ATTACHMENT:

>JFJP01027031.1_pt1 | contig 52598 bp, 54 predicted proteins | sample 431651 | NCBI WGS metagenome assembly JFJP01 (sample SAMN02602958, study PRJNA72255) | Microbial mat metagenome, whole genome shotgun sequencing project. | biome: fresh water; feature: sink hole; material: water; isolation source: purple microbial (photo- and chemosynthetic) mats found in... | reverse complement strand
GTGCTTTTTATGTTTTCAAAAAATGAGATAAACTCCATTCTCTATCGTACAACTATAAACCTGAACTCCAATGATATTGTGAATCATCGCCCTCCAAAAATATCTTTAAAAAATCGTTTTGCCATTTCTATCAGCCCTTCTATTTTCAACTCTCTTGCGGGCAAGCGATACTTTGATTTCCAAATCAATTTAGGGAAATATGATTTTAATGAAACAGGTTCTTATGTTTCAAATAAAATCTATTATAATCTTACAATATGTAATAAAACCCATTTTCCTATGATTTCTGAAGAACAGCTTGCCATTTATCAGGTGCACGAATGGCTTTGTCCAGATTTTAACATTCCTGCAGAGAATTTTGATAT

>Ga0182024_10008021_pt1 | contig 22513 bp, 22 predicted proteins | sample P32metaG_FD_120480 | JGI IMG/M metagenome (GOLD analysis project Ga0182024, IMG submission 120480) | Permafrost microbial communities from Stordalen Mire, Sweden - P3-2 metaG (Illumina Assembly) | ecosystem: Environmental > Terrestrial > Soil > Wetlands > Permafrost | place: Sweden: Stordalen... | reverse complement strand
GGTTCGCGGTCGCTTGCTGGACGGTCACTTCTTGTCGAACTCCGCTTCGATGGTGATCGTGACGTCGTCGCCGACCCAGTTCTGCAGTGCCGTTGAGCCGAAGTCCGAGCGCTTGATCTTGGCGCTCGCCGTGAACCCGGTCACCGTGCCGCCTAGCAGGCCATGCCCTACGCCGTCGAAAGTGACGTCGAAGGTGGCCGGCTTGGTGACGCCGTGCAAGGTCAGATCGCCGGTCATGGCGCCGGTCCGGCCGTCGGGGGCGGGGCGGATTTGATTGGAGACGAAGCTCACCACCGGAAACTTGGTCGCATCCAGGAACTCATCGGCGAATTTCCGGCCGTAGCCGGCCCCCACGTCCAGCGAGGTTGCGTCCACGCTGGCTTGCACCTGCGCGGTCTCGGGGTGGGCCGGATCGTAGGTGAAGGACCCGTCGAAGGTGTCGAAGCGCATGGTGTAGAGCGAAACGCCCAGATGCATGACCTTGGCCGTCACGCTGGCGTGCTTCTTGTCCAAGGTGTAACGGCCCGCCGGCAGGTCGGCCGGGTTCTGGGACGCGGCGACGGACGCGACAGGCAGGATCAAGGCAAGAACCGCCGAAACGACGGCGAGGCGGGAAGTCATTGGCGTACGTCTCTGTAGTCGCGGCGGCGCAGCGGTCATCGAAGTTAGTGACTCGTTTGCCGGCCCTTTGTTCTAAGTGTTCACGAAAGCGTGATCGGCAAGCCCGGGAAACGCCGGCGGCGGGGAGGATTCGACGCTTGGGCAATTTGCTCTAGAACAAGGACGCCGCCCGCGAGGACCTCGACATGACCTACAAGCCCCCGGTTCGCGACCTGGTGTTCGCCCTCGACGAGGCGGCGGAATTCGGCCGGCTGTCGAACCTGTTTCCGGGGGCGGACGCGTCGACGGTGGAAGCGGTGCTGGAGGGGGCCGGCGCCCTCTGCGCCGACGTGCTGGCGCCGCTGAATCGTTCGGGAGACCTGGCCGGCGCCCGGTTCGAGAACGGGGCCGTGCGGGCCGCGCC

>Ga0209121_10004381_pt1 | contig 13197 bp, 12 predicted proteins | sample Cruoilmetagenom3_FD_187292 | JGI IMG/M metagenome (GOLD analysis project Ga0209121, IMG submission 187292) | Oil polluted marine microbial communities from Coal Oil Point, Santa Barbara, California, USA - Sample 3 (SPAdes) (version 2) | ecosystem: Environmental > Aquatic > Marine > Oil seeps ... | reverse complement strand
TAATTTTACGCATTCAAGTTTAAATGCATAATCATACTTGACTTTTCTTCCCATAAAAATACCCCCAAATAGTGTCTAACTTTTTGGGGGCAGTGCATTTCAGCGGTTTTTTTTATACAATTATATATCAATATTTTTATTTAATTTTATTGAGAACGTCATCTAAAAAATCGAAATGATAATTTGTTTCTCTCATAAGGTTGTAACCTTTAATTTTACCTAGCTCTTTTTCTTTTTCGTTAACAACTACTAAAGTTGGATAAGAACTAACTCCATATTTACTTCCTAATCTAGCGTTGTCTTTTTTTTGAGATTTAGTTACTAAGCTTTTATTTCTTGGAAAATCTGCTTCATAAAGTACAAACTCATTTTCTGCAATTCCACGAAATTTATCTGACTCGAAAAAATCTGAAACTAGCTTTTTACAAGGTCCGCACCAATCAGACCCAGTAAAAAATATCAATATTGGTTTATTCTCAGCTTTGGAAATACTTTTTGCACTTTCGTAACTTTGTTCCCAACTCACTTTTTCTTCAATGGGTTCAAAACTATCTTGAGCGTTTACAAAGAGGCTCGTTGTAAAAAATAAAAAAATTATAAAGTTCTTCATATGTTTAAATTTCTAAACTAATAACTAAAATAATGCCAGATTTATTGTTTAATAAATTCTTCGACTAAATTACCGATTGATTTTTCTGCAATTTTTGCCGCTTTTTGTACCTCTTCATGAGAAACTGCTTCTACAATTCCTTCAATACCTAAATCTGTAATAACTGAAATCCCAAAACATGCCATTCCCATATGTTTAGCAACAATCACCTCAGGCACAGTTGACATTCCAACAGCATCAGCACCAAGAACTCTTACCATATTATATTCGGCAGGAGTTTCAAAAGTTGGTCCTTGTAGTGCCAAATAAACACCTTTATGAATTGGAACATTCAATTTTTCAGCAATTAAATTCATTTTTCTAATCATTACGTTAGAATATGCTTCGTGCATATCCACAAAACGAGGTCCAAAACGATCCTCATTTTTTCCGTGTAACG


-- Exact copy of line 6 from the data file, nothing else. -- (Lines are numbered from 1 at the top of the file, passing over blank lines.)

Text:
TAATTTTACGCATTCAAGTTTAAATGCATAATCATACTTGACTTTTCTTCCCATAAAAATACCCCCAAATAGTGTCTAACTTTTTGGGGGCAGTGCATTTCAGCGGTTTTTTTTATACAATTATATATCAATATTTTTATTTAATTTTATTGAGAACGTCATCTAAAAAATCGAAATGATAATTTGTTTCTCTCATAAGGTTGTAACCTTTAATTTTACCTAGCTCTTTTTCTTTTTCGTTAACAACTACTAAAGTTGGATAAGAACTAACTCCATATTTACTTCCTAATCTAGCGTTGTCTTTTTTTTGAGATTTAGTTACTAAGCTTTTATTTCTTGGAAAATCTGCTTCATAAAGTACAAACTCATTTTCTGCAATTCCACGAAATTTATCTGACTCGAAAAAATCTGAAACTAGCTTTTTACAAGGTCCGCACCAATCAGACCCAGTAAAAAATATCAATATTGGTTTATTCTCAGCTTTGGAAATACTTTTTGCACTTTCGTAACTTTGTTCCCAACTCACTTTTTCTTCAATGGGTTCAAAACTATCTTGAGCGTTTACAAAGAGGCTCGTTGTAAAAAATAAAAAAATTATAAAGTTCTTCATATGTTTAAATTTCTAAACTAATAACTAAAATAATGCCAGATTTATTGTTTAATAAATTCTTCGACTAAATTACCGATTGATTTTTCTGCAATTTTTGCCGCTTTTTGTACCTCTTCATGAGAAACTGCTTCTACAATTCCTTCAATACCTAAATCTGTAATAACTGAAATCCCAAAACATGCCATTCCCATATGTTTAGCAACAATCACCTCAGGCACAGTTGACATTCCAACAGCATCAGCACCAAGAACTCTTACCATATTATATTCGGCAGGAGTTTCAAAAGTTGGTCCTTGTAGTGCCAAATAAACACCTTTATGAATTGGAACATTCAATTTTTCAGCAATTAAATTCATTTTTCTAATCATTACGTTAGAATATGCTTCGTGCATATCCACAAAACGAGGTCCAAAACGATCCTCATTTTTTCCGTGTAACG